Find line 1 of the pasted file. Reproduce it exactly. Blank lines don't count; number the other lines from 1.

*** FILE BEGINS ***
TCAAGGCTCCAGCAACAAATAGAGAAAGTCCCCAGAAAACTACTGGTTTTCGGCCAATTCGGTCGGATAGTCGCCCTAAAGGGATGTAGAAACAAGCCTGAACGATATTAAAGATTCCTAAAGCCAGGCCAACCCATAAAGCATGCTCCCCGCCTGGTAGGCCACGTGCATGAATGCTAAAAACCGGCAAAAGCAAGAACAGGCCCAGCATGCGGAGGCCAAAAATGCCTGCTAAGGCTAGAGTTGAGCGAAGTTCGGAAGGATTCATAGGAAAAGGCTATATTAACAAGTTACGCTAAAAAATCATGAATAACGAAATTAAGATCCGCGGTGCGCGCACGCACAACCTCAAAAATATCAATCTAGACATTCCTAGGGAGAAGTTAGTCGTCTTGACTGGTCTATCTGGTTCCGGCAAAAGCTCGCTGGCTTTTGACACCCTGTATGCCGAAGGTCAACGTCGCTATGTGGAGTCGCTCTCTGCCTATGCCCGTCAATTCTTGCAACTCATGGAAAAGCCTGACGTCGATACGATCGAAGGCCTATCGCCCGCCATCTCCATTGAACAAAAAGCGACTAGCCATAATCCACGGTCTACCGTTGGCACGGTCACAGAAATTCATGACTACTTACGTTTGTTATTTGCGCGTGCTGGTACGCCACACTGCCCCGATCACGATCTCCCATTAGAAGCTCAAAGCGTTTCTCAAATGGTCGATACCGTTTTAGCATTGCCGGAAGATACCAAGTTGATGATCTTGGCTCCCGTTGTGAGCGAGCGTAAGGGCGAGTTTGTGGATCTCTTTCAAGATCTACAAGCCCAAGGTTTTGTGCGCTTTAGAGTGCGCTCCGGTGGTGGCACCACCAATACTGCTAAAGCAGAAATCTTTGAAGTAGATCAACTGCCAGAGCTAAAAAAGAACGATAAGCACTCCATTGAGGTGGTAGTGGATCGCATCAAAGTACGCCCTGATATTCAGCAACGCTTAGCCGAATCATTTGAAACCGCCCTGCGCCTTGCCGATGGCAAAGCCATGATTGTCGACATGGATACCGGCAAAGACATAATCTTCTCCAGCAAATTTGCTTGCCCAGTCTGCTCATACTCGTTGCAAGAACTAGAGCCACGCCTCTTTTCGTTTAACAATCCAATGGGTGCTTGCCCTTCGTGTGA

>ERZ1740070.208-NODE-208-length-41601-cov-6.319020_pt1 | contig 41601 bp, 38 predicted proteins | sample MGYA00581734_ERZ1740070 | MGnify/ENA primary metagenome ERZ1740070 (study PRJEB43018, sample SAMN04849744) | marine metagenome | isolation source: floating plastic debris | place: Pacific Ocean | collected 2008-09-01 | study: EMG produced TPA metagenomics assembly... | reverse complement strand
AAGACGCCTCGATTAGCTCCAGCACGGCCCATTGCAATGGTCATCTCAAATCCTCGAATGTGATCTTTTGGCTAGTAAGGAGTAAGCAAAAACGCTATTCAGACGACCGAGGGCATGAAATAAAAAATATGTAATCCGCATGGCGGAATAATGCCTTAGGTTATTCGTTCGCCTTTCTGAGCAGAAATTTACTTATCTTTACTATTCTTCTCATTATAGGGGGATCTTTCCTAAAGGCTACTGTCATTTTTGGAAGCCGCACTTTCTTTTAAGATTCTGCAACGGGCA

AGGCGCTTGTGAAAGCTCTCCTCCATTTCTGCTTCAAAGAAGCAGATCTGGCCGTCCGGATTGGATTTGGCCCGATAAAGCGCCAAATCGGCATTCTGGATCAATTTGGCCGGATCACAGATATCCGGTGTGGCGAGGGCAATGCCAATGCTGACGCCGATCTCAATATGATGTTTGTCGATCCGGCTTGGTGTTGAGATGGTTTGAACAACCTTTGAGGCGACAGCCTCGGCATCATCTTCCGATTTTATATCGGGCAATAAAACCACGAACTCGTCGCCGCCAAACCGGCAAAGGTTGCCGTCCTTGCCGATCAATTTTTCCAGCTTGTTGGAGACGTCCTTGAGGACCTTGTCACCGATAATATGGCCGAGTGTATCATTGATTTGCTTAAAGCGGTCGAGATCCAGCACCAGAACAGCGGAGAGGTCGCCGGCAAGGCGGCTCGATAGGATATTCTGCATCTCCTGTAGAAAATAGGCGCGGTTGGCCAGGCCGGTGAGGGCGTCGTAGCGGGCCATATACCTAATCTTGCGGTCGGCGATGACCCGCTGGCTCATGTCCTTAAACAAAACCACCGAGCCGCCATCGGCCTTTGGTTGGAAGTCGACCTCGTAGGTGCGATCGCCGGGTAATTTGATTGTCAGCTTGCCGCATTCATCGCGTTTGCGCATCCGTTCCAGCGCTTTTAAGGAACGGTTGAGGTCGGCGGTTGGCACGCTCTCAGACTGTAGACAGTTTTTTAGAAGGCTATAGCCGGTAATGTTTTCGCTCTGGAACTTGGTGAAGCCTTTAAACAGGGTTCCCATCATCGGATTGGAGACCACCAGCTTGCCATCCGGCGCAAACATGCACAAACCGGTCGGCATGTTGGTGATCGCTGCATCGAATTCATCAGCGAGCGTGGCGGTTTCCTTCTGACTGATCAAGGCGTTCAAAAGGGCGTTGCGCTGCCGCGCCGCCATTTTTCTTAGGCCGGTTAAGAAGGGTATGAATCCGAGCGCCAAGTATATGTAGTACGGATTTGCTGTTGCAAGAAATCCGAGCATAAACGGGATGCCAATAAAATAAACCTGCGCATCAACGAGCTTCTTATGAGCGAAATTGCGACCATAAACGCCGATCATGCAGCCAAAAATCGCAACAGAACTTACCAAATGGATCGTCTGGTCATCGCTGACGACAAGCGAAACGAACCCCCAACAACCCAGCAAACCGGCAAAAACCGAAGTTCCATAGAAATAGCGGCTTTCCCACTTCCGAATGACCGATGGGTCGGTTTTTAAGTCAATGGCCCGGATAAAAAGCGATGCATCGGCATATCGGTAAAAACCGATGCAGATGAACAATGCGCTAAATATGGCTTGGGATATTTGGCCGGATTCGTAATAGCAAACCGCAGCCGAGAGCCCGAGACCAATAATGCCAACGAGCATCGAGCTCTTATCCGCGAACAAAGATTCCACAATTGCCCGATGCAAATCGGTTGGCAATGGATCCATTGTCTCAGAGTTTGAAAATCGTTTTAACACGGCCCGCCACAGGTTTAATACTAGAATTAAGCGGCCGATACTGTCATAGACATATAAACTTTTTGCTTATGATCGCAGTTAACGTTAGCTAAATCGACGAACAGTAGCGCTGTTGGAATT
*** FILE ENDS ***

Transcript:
TCAAGGCTCCAGCAACAAATAGAGAAAGTCCCCAGAAAACTACTGGTTTTCGGCCAATTCGGTCGGATAGTCGCCCTAAAGGGATGTAGAAACAAGCCTGAACGATATTAAAGATTCCTAAAGCCAGGCCAACCCATAAAGCATGCTCCCCGCCTGGTAGGCCACGTGCATGAATGCTAAAAACCGGCAAAAGCAAGAACAGGCCCAGCATGCGGAGGCCAAAAATGCCTGCTAAGGCTAGAGTTGAGCGAAGTTCGGAAGGATTCATAGGAAAAGGCTATATTAACAAGTTACGCTAAAAAATCATGAATAACGAAATTAAGATCCGCGGTGCGCGCACGCACAACCTCAAAAATATCAATCTAGACATTCCTAGGGAGAAGTTAGTCGTCTTGACTGGTCTATCTGGTTCCGGCAAAAGCTCGCTGGCTTTTGACACCCTGTATGCCGAAGGTCAACGTCGCTATGTGGAGTCGCTCTCTGCCTATGCCCGTCAATTCTTGCAACTCATGGAAAAGCCTGACGTCGATACGATCGAAGGCCTATCGCCCGCCATCTCCATTGAACAAAAAGCGACTAGCCATAATCCACGGTCTACCGTTGGCACGGTCACAGAAATTCATGACTACTTACGTTTGTTATTTGCGCGTGCTGGTACGCCACACTGCCCCGATCACGATCTCCCATTAGAAGCTCAAAGCGTTTCTCAAATGGTCGATACCGTTTTAGCATTGCCGGAAGATACCAAGTTGATGATCTTGGCTCCCGTTGTGAGCGAGCGTAAGGGCGAGTTTGTGGATCTCTTTCAAGATCTACAAGCCCAAGGTTTTGTGCGCTTTAGAGTGCGCTCCGGTGGTGGCACCACCAATACTGCTAAAGCAGAAATCTTTGAAGTAGATCAACTGCCAGAGCTAAAAAAGAACGATAAGCACTCCATTGAGGTGGTAGTGGATCGCATCAAAGTACGCCCTGATATTCAGCAACGCTTAGCCGAATCATTTGAAACCGCCCTGCGCCTTGCCGATGGCAAAGCCATGATTGTCGACATGGATACCGGCAAAGACATAATCTTCTCCAGCAAATTTGCTTGCCCAGTCTGCTCATACTCGTTGCAAGAACTAGAGCCACGCCTCTTTTCGTTTAACAATCCAATGGGTGCTTGCCCTTCGTGTGA